Pictures A, B, and C depict agnostic expressions (threat, aggression, submission) while picture D is a play face. Vocalizations typically coincide with visual displays, such as shrill barks, coos, and grunts.
A. Bared-teeth display – “fear grimace”; lips retracted so that teeth are shown; teeth are clenched; typical display of a subordinate monkey when intimated or attacked by higher ranking monkey- appeasement signal to reduce aggression (Cawthon Lang 2006)
Darla often exhibits this type of display when scared or aggressed by Newton.
B. Scream – mouth open wide
C. Open-mouth threat – lips in an “O” shape covering teeth; ears may be flat against head; typical display by a dominant individual towards lower ranking individual.
Darla exhibits this expression along with head bob towards anyone if they appear to look at her or in her general direction.
D. Relaxed open-mouth face – lips wider apart than threat expression with top lip covering teeth and bottom lip exposing teeth; play face
Written by Primate Care specialist Lindsay Towns at Fauna Foundation
This is a special day in our history. Fifteen years ago today HIV infected chimps Pablo, Donna Rae, Billy Jo, Sue Ellen and Pepper left their laboratory cages at LEMSIP to make their new home at Fauna. Of the original five, Sue Ellen is still with us today. Please watch this extraordinary part of history on the Discovery Special that was filmed at that time. http://youtu.be/vAIpI1yTZto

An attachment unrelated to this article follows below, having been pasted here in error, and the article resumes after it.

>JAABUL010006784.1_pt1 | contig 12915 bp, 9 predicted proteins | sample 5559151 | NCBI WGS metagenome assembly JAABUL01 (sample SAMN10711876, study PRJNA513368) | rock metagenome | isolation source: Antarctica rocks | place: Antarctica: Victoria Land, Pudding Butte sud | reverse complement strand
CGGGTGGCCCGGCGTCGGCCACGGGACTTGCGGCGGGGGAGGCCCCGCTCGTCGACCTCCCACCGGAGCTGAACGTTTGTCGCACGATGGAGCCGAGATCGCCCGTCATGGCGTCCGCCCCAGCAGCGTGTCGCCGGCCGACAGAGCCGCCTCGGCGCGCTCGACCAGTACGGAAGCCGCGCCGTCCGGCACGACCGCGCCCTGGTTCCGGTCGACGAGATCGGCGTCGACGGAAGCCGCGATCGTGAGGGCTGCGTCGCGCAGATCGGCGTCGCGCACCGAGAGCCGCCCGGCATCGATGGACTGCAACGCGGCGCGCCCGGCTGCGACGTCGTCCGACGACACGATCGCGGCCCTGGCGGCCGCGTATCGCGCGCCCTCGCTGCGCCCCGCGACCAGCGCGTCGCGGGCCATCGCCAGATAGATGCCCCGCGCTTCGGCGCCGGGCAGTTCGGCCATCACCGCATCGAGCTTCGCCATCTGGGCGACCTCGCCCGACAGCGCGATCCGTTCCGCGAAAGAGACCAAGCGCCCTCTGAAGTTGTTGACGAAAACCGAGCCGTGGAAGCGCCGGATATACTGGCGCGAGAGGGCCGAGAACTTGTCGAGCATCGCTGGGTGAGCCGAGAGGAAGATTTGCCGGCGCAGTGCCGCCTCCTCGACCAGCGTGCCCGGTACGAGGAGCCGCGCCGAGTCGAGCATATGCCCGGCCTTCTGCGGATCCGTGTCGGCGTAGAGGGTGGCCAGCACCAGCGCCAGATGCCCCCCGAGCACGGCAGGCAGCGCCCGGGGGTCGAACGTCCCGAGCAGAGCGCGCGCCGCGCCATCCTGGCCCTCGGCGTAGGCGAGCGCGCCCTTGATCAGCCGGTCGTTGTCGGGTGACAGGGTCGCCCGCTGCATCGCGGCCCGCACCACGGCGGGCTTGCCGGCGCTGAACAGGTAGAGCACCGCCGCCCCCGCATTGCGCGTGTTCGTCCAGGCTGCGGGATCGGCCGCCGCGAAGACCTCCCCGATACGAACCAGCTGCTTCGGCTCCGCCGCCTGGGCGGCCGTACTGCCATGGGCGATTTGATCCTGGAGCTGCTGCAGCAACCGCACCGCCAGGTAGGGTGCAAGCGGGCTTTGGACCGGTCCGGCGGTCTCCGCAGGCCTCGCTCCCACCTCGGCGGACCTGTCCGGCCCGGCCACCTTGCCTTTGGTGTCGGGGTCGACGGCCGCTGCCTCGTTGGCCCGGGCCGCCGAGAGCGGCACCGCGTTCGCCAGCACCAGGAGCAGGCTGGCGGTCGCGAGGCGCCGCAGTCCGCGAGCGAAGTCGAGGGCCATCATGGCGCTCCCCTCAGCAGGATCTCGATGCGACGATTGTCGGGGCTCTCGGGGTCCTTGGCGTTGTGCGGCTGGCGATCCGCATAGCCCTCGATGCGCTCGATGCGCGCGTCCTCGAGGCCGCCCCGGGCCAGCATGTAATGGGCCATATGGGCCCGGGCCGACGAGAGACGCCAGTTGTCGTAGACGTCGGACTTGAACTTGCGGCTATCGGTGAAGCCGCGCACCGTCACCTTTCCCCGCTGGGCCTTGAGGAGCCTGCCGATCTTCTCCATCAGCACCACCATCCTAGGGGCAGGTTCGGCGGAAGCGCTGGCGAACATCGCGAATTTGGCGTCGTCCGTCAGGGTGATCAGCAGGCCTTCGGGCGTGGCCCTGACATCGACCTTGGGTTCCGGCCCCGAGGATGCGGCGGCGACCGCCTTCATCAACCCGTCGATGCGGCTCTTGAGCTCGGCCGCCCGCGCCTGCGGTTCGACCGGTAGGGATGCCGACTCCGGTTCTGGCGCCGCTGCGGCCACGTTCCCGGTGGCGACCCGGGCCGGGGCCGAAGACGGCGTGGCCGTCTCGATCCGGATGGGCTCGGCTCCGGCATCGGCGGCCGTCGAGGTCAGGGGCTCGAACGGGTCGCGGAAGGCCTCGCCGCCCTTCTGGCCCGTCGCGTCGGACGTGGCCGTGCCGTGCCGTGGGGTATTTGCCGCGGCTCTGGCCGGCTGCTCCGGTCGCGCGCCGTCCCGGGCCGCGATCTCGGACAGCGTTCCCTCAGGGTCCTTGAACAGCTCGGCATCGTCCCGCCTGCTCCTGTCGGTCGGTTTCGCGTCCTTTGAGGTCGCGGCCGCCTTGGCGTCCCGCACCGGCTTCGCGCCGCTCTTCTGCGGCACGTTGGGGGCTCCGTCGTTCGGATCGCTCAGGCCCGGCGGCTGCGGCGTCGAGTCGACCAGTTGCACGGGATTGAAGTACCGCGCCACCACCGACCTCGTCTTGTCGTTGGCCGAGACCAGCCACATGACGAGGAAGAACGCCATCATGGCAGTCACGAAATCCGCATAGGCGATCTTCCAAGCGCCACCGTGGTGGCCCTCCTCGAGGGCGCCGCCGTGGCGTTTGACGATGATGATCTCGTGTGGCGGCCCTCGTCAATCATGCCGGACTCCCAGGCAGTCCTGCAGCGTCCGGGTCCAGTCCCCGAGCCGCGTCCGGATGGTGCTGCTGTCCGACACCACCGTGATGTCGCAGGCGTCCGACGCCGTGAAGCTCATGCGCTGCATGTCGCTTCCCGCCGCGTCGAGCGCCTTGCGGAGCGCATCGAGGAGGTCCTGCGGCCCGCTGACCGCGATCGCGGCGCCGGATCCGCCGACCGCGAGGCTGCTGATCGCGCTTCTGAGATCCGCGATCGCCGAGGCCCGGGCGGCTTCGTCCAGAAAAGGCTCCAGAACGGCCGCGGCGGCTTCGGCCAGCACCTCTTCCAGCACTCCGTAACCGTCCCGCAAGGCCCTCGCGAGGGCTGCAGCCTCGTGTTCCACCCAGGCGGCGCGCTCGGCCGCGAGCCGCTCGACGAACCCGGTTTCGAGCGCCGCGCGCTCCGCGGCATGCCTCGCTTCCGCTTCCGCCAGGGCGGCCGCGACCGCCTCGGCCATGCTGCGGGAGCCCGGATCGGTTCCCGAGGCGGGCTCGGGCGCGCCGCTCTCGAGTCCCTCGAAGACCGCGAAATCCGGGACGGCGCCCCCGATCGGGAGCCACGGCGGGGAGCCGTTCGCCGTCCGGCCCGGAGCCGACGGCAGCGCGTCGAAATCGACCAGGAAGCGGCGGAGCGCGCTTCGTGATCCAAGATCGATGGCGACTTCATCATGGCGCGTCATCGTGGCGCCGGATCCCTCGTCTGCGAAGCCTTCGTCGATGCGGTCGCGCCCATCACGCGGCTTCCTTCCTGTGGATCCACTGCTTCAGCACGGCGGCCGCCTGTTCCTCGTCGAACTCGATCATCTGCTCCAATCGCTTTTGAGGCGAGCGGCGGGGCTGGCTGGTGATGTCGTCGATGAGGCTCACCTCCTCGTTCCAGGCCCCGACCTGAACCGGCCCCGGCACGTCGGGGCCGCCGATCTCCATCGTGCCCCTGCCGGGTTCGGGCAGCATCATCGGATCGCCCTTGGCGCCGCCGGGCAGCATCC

Fifteen years ago today HIV infected chimps Pablo, Donna Rae, Billy Jo, Sue Ellen and Pepper left their laboratory cages at LEMSIP to make their new home at Fauna. Of the original five, Sue Ellen is still with us today.
Today is a sad day for my friends at Fauna Foundation. One year ago today, a very special soul, Pepper, passed away. I created this image of her on March 12, 2012, the very first day I met the chimps at Fauna. (faunachimps.tumblr) I was overwhelmed and mesmerized by them! Their hands. Their eyes. Their voices! It was an extraordinary experience and one I won’t forget. That first day, when I wasn’t holding my breath, I photographed Spock, Pepper and her best, friend Sue Ellen. I have now been photographing the chimps for 15 months, but this photo, from my very first encounter, is still one of my favorites. Thank you Pepper, for allowing me to see you, and to know you, if only just a little.